National Conference of Commissioners on Uniform State Laws (NCCUSL) Standards for the
position that children’s advocates should not make recommendations, file reports, or testify. 54
They argue instead that children’s attorneys should make evidence-based arguments, consistent
with traditional attorney practices, 55 and that they should call their own witnesses and cross-examine the parties’ witnesses to ensure due process while allowing the child’s attorney to
comply with the Rules of Professional Conduct. 56 Scholars have also argued against Best
Interests Attorneys, noting that best interests lawyering creates ethical conflicts for attorneys and
impinges on the rights of the child to direct the litigation. 57 Finally, some scholars have argued
against the appointment of any lawyers at all for children in custody matters, expressing concern
that doing so elevates the child’s position in the litigation unnecessarily, 58 and that lawyers
should be appointed “only when [the court believes] that the child’s wishes need to be forcefully
advocated” and then only “to advocate the outcome desired by the child.” 59 The AAML
recommends, for example, that the purpose of lawyers for children is to advocate for the child’s
expressed wishes60 and the AAML opposes attorneys taking any position absent client direction.
54 ABA Standard, supra note 3, at § II.B; AAML Standard, supra note 3, at 3. 2; UNIF. REPRESENTATION OF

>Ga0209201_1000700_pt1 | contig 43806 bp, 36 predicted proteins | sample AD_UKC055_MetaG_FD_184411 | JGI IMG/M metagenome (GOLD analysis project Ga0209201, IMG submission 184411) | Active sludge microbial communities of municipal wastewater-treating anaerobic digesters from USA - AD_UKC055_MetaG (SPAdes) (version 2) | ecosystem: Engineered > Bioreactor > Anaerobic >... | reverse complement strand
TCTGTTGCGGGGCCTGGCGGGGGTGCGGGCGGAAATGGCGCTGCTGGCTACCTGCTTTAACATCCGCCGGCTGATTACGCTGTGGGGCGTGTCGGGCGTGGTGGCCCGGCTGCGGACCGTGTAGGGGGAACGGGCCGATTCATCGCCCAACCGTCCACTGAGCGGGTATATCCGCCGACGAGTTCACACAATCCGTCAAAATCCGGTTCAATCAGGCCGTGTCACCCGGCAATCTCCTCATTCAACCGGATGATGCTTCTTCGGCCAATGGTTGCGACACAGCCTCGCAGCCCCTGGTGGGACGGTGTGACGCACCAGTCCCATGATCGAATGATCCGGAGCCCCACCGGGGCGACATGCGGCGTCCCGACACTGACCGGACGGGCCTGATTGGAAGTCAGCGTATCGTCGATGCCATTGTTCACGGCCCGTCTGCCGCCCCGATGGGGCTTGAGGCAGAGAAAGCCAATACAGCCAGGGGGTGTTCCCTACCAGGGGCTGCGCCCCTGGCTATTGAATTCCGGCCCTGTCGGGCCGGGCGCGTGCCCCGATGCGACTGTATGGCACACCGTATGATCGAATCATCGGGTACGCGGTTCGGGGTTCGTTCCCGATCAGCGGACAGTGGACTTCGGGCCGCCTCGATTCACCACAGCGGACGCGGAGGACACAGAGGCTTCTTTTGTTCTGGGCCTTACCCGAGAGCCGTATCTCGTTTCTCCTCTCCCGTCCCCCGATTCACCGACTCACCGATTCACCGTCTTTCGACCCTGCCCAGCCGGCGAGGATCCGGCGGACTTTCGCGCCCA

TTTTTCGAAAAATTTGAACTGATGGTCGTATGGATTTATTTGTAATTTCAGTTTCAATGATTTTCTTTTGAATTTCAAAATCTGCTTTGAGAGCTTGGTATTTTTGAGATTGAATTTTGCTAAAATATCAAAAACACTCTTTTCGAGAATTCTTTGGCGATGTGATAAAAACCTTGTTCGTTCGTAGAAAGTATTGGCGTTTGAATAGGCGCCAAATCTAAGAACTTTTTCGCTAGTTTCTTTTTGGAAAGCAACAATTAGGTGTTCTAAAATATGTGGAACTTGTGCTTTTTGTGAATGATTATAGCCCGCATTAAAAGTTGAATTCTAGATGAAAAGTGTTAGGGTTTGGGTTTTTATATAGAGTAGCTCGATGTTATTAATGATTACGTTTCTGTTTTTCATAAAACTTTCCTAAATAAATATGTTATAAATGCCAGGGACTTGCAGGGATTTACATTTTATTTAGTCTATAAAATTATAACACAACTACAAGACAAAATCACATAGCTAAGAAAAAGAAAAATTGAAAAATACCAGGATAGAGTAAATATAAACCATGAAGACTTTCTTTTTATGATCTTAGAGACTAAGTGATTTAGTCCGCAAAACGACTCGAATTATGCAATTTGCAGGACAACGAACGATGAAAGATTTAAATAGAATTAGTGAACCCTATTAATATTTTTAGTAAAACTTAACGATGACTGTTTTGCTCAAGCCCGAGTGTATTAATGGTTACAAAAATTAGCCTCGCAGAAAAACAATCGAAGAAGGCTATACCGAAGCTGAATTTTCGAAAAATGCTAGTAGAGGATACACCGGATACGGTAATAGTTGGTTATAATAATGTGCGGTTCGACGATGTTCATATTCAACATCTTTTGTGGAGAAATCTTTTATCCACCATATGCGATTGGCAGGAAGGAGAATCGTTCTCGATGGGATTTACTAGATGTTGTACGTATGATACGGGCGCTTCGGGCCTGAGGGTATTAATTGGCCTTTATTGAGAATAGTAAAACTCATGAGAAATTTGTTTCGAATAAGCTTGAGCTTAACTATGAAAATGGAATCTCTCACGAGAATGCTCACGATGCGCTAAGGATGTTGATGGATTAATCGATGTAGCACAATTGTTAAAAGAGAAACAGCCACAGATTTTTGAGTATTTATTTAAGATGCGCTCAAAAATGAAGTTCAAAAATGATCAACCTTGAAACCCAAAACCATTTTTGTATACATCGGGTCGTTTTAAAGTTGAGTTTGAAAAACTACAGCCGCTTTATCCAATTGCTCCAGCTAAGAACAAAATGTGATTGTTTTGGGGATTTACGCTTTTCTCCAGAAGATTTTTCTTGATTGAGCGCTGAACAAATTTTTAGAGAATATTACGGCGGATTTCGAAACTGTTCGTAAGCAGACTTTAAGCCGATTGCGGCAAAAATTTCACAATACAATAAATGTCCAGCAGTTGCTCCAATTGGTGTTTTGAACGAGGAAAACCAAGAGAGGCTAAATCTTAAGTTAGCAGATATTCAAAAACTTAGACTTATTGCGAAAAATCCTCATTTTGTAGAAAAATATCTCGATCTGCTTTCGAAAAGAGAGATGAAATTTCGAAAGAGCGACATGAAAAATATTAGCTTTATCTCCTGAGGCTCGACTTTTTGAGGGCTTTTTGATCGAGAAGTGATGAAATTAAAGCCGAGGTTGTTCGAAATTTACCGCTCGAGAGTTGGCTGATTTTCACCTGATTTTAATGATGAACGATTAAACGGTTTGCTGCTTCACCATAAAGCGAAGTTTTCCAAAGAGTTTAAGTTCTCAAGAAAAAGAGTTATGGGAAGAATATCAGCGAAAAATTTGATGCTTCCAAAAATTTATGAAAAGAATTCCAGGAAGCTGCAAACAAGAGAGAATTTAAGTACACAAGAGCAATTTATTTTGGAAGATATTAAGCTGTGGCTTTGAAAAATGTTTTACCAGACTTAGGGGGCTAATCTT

CHILDREN IN ABUSE, NEGLECT, AND CUSTODY PROCEEDINGS ACT, supra note 3, at § 17 (NCCUSL 2007).
55ABA Standard, supra note 3, § III.B cmt. (”Neither kind of lawyer should be a witness, which means that the
lawyer should not be cross-examined, and more importantly should neither testify nor make a written or oral report
or recommendation to the court, but instead should offer traditional evidence-based legal arguments such as other
lawyers make. However, explaining what result a client wants, or proffering what one hopes to prove, is not
testifying; those are things all lawyers do.”).
56 Id. at § III.G.
57 See Barbara A. Atwood, Representing Children Who Can’t or Won’t Direct Counsel: Best Interests Lawyering or
No Lawyering At All?, 53 ARIZ. L. REV. 381, 382 (2011); Linda D. Elrod, Client-Directed Lawyers for Children: It
is the “Right” Thing to Do, 27 PACE L. REV. 869, 910-11 (2007).
58 See generally MARTIN GUGGENHEIM, WHAT’S WRONG WITH CHILDREN’S RIGHTS (2005) (arguing that children’s
interests as antagonistic to those of their parents and argues that “children’s rights” can serve as a screen for the
interests of the adults).
59 Martin Guggenheim, The AAML’s Revised Standards for Representing Children in Custody and Visitation
Proceedings: The Reporter’s Perspective, 22 J. AM. ACAD. MATRIM. L. 251, 263 (2009).